And, despite ‘knowing’ all this, I still have to remind myself from time to time so that I can keep my sanity and live clearly.  The brain wants us to buy into the illusion because it doesn’t want us to feel the pain. Sometimes, I don’t want to face what is ‘real’ because reality hurts, especially if you’ve been out of touch with it for a while and the reunion reintroduces you to certain things about yourself that you’d forgotten or tried to forget about. This is why most of us would rather have our illusions: because they protect us, because they make us feel mightier than we actually are, because they help us to think that there is order and that things make sense and that everything happens for a reason and that it all must mean something so the pain of being human is somehow worth it. And perhaps this is the key to the understanding of our condition: that everybody is struggling with some kind of pain, even though they may not always talk about it. We all have that thirstiness inside us, not just the lustful kind, but the thirst that craves to drink in the whole of life itself, only to be endlessly disappointed time and time again, when we realise that each sip we take adds to the coarseness at the back of our throats and compels us to drink ever more. But until you drop dead this is just the way it is: You will always be thirsty and you will always want more. It is what it is, so keep sipping but don’t ever expect to be satisfied.

Despite saying all this, accepting it all, I still think that reality is the best friend and teacher that any of us can have. Though my reintroduction to it and the continual reminders of its expression can sometimes be overwhelming, reality has taught me so much about life and death and how to make the most of everything in between that I can’t help but be grateful for each grating moment of my life experience. I know that sharing these ideas, or banging on about dialogue, is out of synch with the mainstream and the neurotic idea that anything is possible and that anybody can be limitless, but all of these ‘wishful think-y’ type notions are based on a reaction to humanity’s smallness and a fear at our perceived powerlessness. My view is quite the opposite; that we are just about as powerful as it gets, that we are all forces of nature within the systems of further forces, but that this doesn’t mean that anything is possible because we all have our own cross to bear and part of making friends with what is real about us involves learning to carry it without judging ourselves.

I know now that the only thing that can really make you ‘miserable’ are your illusions, both in terms of what you expect of yourself and the world, and what you allow others to expect of you. For a long time, I thought I was going to be ‘dead soon’ and so I allowed this belief to place a ceiling on what was possible for me. What was the point in having a career? What was the point in settling down? What was the point in anything besides hedonism and decadence if you were doomed to be checking out in a few days, whether you liked it or not? Regardless of if they are focused on the past, the present, or the future, your illusions will hold you back from yourself and the world, because reality itself is all you really need to connect to in order to be able to ‘flow’ into the synthesis of all these things. You don’t need to be ‘safe’ all the time in order to lead a good life; in fact, I would go so far as to say that your ‘fulfilment’ is found on your edge, in the potency of pushing through it and out of your own actual limits, not your neurotic denial of them. Having limits is a good thing because it allows you to push back at the world, but first you have to be aware of them. This is why I sometimes convince myself that I’m happy I was ‘broken’ for a while…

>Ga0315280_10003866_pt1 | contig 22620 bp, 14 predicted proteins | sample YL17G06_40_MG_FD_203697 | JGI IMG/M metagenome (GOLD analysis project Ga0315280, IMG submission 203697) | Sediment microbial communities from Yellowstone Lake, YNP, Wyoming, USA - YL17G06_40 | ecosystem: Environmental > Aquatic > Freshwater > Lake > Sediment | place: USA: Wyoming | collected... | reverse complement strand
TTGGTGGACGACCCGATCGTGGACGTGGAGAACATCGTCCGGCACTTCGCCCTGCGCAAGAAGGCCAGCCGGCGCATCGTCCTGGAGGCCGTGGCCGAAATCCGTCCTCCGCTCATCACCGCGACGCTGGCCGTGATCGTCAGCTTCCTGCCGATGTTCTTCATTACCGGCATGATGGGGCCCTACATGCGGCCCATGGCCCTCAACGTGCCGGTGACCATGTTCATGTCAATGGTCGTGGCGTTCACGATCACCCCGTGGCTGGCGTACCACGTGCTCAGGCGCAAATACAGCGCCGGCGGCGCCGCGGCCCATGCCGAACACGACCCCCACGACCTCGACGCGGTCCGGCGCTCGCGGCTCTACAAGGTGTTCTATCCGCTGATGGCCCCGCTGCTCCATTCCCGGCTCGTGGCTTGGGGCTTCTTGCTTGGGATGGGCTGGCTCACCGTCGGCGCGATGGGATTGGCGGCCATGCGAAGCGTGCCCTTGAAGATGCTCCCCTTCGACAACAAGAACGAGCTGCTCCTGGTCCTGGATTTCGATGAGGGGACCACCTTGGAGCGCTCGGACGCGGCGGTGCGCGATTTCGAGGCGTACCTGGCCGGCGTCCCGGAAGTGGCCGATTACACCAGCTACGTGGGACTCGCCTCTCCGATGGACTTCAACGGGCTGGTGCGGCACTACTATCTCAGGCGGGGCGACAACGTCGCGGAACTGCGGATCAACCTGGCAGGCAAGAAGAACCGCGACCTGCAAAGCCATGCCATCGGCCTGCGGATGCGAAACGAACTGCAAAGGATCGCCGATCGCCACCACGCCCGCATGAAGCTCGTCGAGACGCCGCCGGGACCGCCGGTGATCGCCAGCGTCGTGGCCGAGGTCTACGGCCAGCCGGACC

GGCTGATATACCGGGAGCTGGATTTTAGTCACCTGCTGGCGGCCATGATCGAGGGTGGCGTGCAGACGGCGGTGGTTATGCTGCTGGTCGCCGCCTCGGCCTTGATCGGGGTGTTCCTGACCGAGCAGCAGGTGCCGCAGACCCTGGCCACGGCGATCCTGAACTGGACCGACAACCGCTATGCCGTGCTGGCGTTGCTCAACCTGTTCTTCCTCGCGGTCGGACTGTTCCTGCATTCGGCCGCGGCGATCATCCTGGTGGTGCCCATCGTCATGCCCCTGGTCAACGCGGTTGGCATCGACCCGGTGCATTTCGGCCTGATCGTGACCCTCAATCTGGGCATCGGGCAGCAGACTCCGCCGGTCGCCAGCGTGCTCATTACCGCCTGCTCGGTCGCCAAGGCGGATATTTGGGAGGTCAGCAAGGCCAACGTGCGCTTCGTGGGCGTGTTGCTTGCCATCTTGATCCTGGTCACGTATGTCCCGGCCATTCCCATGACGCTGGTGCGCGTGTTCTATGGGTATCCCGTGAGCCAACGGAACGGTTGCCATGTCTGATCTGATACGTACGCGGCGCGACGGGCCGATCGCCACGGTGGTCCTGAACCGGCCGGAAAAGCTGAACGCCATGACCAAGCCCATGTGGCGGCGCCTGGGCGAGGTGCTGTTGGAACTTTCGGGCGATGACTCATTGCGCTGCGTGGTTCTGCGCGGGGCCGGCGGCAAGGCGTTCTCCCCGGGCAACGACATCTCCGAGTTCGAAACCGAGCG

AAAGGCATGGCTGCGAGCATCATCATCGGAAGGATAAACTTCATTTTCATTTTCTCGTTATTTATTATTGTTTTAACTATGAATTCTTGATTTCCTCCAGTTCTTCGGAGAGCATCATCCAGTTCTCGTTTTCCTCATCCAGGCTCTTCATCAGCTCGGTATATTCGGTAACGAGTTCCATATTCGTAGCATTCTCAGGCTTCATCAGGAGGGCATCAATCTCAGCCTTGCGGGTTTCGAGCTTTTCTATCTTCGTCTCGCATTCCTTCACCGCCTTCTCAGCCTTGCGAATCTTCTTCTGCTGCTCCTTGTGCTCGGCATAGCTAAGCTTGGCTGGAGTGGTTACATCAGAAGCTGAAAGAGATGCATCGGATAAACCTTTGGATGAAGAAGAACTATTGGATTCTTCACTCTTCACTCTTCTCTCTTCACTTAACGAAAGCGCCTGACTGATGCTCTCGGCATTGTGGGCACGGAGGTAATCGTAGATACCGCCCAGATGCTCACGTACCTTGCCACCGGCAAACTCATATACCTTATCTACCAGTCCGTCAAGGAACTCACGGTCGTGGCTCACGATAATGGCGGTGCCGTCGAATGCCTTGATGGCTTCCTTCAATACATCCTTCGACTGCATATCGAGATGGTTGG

All of this adds up to help me build an awareness that, at the very least, allows me to suspect that I’m not crazy. Before the great fall and crash back down to reality, I was a neurotic fuelled by unrealistic ideals about what life might mean and what it could offer, but the majority, if not all, of these ideals were built on seeking shortcuts to the insecurities that I’d dragged into my adulthood through childhood, for whatever reason, and at the service of whatever function or survival mechanism they had to offer me. Whether standing as the veil between yourself and life, yourself and others, or yourself and love or the world, your illusions will always be the start of your downfall because they are the only mountain from which the inevitable creeping in of reality can push you over the edge of.

Though it would be foolish to suggest that I suffer from no illusions, I think it’s fair to say that I am at least more aware of the possibility of having them and that, over the years, I’ve cultivated the skill of testing my beliefs and detaching myself from them so that I can live more harmoniously with reality as it unfolds (see: ‘Personal Revolutions’). My heartfelt conviction now is that, from the limited vantage point of a human understanding and lifespan, detaching and learning to let things unfold on their own terms is the best that we can hope for. It doesn’t mean that we be passive, merely that we stop trying to control things. When you get dragged out of hiding you’ll see that the ‘control’ that you thought you had was mostly an illusion anyway and so all you can really do is try to build a life on the waves that move beneath your feet, not the castles in the sky that promise to stand forever but which will crumble as soon as the weather changes…